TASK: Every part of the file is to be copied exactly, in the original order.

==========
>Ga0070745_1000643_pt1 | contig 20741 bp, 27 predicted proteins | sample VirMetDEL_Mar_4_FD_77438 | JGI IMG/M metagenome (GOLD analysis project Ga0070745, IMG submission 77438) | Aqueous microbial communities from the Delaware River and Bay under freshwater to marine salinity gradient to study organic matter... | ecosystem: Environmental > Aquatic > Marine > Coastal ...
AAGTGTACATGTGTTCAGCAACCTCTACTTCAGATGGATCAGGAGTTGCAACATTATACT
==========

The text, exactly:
>Ga0070745_1000643_pt1 | contig 20741 bp, 27 predicted proteins | sample VirMetDEL_Mar_4_FD_77438 | JGI IMG/M metagenome (GOLD analysis project Ga0070745, IMG submission 77438) | Aqueous microbial communities from the Delaware River and Bay under freshwater to marine salinity gradient to study organic matter... | ecosystem: Environmental > Aquatic > Marine > Coastal ...
AAGTGTACATGTGTTCAGCAACCTCTACTTCAGATGGATCAGGAGTTGCAACATTATACT